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Looking for a math program for a 10 yr old girl child who struggles with visual motor speed, processing speed, attention and flexible thinking. diagnosed with ADHD and anxiety. We tried teaching textbooks but it wasn't a good fit. She was previously in public school and common core math was a nightmare. She is currently working on multiplication.
Hi, Danielle. My name is Rachel and I am glad you posted!
I have four children. Two of my four children have learning struggles - INCLUDING - ADHD. My son, Logan, also has dyslexia, memory deficiency and ADHD (auditory processing disorder) so he is very slow at processing information. As a result, he stutters because his mind can't provide information fast enough for his mouth.
RightStart Math has been FABULOUS for us! I happened upon the program when I started homeschooling my older child. Of course, because I already had it, I started Logan in the program when he started school. For math, things were a little slower, but he did well. Reading, on the other hand, was horrible....let alone spelling. When my son got into third grade and still could not read, I tried a program designed for dyslexic children. That seemed to break through his reading struggles.
I eventually had him tested in 5th grade because he was still struggling. As he was tested, she said that he was between moderate to severe dyslexic and had significant memory deficiency and, of course, ADHD. All of these come under the auditory processing disorder umbrella.
However, she did say this, 'I don't know what you are using for math, but keep using it. Students who struggle this much should be much further behind in math. Your son is almost right on grade level.'
I believe RightStart does a fabulous job in helping these students for several reasons.
1. It does not require much writing. Many of these children take so long to process the answers then have to start again to remember how to write the numbers. RightStart Math, while it does have worksheets, they are not for 'drilling' math facts, but are designed to be sure the student knows how to articulate math in writing. Practice comes by playing math card games, which I will expound upon later.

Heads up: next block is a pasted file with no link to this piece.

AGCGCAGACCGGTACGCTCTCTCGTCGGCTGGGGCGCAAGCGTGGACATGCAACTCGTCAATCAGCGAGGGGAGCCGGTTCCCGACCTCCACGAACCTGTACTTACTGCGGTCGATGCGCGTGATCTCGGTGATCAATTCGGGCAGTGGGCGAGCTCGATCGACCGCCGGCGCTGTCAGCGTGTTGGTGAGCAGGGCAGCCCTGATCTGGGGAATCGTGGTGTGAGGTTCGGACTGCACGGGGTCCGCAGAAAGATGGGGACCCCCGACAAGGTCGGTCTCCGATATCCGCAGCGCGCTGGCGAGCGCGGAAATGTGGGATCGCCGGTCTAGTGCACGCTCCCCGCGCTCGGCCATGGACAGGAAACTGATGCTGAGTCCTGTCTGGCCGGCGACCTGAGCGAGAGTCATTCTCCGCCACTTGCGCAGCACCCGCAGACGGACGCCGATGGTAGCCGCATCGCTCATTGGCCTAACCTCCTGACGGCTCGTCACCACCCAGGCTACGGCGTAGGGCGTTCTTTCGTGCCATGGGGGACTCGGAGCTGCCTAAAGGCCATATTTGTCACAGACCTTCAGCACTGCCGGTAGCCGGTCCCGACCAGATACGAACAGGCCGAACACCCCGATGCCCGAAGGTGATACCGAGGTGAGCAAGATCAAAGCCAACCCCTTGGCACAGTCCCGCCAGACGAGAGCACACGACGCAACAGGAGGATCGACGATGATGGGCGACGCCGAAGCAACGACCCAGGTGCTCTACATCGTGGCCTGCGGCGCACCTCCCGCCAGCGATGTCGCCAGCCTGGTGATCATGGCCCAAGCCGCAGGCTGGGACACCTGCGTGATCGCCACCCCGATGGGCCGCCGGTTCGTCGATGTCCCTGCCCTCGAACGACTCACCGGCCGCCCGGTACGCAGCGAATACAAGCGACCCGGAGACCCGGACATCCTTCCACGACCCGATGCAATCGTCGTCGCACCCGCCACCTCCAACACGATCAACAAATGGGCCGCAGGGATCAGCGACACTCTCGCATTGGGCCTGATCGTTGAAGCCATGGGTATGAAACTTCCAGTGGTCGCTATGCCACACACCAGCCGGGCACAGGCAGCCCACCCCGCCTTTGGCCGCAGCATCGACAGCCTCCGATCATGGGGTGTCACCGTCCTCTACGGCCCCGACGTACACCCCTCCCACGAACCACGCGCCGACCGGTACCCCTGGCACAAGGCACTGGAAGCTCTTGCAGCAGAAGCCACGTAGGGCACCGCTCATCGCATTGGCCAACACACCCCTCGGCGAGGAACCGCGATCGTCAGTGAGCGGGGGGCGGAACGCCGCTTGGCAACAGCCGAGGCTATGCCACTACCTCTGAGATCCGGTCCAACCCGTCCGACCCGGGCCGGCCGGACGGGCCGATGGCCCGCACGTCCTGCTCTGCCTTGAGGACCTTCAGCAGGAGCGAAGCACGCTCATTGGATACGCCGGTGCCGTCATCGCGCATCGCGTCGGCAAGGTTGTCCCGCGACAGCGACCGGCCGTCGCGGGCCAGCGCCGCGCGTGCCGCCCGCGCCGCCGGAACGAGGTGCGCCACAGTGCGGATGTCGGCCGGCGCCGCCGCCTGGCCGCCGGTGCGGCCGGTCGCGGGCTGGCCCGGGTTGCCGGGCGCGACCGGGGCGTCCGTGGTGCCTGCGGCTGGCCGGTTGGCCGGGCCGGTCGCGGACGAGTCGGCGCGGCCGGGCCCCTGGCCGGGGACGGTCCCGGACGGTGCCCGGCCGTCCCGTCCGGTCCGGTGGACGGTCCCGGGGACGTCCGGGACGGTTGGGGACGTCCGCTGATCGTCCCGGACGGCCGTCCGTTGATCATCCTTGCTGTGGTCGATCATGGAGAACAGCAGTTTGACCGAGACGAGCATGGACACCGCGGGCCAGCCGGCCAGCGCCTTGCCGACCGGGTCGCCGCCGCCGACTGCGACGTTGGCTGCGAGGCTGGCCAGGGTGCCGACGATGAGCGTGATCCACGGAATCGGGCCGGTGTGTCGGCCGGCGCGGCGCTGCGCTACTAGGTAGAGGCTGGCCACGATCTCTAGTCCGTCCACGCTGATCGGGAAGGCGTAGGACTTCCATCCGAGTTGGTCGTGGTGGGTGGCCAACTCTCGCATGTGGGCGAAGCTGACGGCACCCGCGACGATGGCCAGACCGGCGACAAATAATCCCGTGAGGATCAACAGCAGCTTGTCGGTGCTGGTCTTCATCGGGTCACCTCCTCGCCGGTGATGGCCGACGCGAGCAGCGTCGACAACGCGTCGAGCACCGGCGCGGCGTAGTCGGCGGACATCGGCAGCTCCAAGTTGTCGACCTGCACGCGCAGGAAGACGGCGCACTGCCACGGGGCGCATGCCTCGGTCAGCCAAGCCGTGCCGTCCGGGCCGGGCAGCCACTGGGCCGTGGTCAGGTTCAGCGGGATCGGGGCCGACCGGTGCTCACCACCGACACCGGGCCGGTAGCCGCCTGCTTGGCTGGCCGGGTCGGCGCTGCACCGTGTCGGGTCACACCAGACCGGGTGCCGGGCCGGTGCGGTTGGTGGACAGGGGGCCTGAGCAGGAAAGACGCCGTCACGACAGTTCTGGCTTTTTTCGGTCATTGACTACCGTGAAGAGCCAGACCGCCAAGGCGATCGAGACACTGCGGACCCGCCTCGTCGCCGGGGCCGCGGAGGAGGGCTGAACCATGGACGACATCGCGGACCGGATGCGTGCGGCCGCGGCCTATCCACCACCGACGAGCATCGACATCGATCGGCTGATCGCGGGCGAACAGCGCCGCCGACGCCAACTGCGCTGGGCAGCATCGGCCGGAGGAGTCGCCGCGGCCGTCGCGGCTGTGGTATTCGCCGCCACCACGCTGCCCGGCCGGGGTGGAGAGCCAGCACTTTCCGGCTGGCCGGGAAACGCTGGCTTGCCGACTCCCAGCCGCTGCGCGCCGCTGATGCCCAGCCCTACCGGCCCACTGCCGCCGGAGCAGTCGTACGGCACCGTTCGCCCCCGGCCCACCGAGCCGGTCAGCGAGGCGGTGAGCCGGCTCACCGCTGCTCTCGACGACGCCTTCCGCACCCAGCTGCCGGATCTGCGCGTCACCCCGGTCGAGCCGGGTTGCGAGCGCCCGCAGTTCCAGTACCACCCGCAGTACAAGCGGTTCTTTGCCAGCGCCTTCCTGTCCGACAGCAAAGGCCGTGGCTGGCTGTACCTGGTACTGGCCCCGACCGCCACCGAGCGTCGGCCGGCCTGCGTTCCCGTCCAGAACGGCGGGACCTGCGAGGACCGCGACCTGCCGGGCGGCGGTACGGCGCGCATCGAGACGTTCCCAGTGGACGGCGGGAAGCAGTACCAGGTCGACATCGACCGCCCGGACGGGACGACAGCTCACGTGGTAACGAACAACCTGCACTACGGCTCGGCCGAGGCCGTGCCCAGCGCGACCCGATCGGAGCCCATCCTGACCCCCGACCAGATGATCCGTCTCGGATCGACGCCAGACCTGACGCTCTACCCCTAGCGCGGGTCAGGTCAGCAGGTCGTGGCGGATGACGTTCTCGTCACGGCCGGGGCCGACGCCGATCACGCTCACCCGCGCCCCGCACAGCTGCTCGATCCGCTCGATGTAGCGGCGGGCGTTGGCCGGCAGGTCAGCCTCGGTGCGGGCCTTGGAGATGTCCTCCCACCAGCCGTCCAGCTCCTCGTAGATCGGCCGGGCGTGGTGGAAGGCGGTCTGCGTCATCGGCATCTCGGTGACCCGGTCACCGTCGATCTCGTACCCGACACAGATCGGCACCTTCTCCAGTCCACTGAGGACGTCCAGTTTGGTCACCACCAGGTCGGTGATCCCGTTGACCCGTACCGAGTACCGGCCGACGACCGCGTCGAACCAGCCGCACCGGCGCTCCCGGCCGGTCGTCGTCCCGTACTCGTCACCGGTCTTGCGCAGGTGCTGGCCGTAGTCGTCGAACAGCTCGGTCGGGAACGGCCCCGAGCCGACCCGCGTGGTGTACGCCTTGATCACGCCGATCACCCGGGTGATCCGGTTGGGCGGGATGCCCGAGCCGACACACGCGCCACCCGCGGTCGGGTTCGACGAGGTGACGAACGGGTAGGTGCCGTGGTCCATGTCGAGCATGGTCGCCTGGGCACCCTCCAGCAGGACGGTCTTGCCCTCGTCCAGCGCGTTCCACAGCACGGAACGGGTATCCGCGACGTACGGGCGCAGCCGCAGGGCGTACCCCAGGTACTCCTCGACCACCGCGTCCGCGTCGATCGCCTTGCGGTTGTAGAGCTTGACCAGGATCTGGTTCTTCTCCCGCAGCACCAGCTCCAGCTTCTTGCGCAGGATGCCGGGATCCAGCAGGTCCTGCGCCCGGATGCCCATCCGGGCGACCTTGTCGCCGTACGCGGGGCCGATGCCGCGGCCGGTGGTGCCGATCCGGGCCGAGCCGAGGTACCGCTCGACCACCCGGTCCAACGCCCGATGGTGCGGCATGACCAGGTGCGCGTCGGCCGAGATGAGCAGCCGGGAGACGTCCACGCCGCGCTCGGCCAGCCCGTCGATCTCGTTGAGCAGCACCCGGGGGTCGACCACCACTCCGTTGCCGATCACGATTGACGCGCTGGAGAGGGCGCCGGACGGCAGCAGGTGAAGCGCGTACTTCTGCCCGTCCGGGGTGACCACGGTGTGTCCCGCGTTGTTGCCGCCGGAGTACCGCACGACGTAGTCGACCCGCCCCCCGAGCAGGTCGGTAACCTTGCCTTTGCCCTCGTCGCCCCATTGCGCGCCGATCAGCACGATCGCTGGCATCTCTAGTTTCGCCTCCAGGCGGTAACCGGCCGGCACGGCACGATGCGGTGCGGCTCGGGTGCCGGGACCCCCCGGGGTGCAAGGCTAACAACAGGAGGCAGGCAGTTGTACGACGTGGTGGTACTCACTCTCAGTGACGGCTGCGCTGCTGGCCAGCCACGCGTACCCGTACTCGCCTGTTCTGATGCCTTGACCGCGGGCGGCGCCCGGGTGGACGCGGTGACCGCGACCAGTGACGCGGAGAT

2. Students do not need to rote memorize their math facts. Yes. Math facts are learned and memorized, but not by reciting random numbers, memorizing the order and remembering which symbol to use. Instead, they learn to understand how math works and can visualize the quantities by viewing the AL abacus. The AL Abacus is a fabulous tool that my struggling learners used physically and then eventually mentally to see the quantities.
In addition, they learned how to manipulative the math facts to make it work for them. For example, when I asked my daughter what 8 x 7 was, she broke it down like this (and these are her words): 'Well, I know 8 x 5 is 40 and I need two more 8's, which is 16. 40 + 16 is 56. 8 x 7 is 56.' Because my daughter knows how multiplication works, she knew how to piece together multiples without having to memorize each and every multiple!
3. Each math lesson is full of activities - not worksheets and lectures. In fact, when I taught math, we sat on the floor, gathered the manipulatives for the day around us and 'played' math. That way, my child could roll around in the floor if they needed to. However, the need to 'squirm' was lessened because of the activities with the manipulatives.
4. One of the best elements in RightStart Math is the fact that they use math card games instead of numerous worksheets to practice their math facts and review math concepts. My kids LOVED the games and would not want to stop. In fact, for one of my kids, I had to set a timer on how long he could play the math card games. Otherwise, he would never get to his science studies! Ha! There are more than 300 math card games included in the program that cover various topics: basic numeration, addition, subtraction, multiplication, division, time, money, fractions/percents/decimals. if there is a concept your child struggles with, there is likely a game or two that covers it!
For more information about how RightStart Math works for the struggling learner, you may want to view a two-part pre-recorded webinar series on RightStart Math and Teaching Children with Learning Difficulties. Here is the link: https://rightstartmath.com/resources/pre-recorded-webinars/ Scroll down until you see, 'Teaching Children with Learning Difficulties'. I gave that webinar a couple of years ago and I think it might be helpful to you.
I hope this information has given you some things to think about. Of course, if you have any further questions about the program, please do not hesitate post them here or contact us directly at email@example.com.
Have a fabulous day!